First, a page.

Monday, June 23, 2008

Graphic Novel Monday: Aya, by Marguerite Abouet and Clement Oubrerie

Aya, by Marguerite Abouet; illustrated by Clement Oubrerie. Published 2007 by Drawn &Quarterly. Hardcover. Graphica. Fiction. Translated from the French by Helge Dascher.

It was the artwork that first grabbed my attention about Aya, a funny story about young girls having fun in 1970s Ivory Coast, during a brief period of prosperity following the end of French colonial rule. It's illustrated by French artist Clement Oubrerie in a charming, humorous style reminiscent of fellow French artist Joann Sfar (who edited the Gallimard Jeunesse French edition)- so reminiscent that I really had to look twice at the credit. But Oubrerie's style is definitely different- looser, more relaxed.

And his style befits the story, a fun romp through a vibrant era of optimism and a flourishing economy, focusing on the fun and games of a group of girlfriends as they run around with their boyfriends while their parents fret about jobs and marriages. But it's really about the girls- studious good-girl Aya, who wants to be a doctor, and her friends Adjoua and Bintou. They're typical teenage girls- they love clothes and boys and parties, and they're trying to do the right thing even when they don't quite know what that is. And when one of the girls gets pregnant- well, then things really get going.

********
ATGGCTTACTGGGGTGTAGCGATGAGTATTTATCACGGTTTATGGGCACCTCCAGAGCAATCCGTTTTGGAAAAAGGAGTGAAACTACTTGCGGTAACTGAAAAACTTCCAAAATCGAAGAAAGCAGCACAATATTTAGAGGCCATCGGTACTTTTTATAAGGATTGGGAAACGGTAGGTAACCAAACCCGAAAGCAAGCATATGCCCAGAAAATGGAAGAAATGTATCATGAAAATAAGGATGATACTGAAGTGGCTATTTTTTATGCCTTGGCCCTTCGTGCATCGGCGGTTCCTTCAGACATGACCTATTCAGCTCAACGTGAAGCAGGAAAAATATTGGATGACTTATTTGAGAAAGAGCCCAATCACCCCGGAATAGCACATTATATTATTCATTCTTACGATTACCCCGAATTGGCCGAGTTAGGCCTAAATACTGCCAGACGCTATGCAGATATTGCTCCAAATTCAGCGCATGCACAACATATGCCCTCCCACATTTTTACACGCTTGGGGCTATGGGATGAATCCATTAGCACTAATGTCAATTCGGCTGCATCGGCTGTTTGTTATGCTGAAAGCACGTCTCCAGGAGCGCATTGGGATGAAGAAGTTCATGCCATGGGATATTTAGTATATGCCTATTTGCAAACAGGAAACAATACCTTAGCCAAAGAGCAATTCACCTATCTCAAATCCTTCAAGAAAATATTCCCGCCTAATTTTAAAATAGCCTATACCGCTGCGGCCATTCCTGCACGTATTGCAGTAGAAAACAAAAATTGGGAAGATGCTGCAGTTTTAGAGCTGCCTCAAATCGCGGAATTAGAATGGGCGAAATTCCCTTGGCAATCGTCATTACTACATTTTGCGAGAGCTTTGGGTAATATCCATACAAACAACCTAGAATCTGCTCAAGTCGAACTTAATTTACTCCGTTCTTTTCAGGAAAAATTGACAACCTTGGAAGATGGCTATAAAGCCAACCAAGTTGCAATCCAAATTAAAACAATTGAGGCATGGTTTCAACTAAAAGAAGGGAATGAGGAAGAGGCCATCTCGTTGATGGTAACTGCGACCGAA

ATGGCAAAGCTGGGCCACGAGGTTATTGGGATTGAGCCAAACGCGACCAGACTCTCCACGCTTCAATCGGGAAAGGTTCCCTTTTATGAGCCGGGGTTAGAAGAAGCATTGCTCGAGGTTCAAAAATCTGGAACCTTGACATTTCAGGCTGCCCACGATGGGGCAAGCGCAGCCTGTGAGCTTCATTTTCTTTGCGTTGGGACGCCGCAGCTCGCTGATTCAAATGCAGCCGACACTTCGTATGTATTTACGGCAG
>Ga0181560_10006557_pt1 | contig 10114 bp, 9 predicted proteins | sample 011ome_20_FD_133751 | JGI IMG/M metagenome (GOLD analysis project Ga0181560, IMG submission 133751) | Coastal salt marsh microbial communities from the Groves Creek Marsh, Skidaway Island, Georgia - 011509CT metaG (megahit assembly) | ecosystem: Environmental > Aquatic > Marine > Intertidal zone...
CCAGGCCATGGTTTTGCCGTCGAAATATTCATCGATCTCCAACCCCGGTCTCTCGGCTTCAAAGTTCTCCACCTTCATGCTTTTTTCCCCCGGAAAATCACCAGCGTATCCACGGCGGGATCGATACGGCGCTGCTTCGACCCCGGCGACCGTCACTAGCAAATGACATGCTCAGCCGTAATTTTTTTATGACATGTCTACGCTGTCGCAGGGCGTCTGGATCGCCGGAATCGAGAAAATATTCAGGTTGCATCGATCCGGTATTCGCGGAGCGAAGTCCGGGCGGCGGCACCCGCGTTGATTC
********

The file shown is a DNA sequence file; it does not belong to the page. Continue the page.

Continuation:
It's a cute story, not one of my favorites but cute. I found all the stories a little hard to follow, but I loved the twist at the very end- at the very last panel, actually. The dialogue is fresh and believable, and although I haven't read the original French, Helge Dascher's translation is very smooth. The girls and the boys are both portrayed as equally silly and irresponsible, and their parents are just clueless and wrapped up in their own problems. The book includes a very helpful preface summarizing the recent history of Ivory Coast which really helps situate the reader, and author Abouet has included a fun chapter at the end with a glossary and some recipes and fashion advice; the political content is minimal and Aya would be great for teens interested in a fun story or anyone interested in positive stories about Africa. Personally though, I'm glad I only checked it out from the library and didn't buy it. But I still liked it.

Rating: BORROW

FTC Disclosure: I received this book for review from the publisher.

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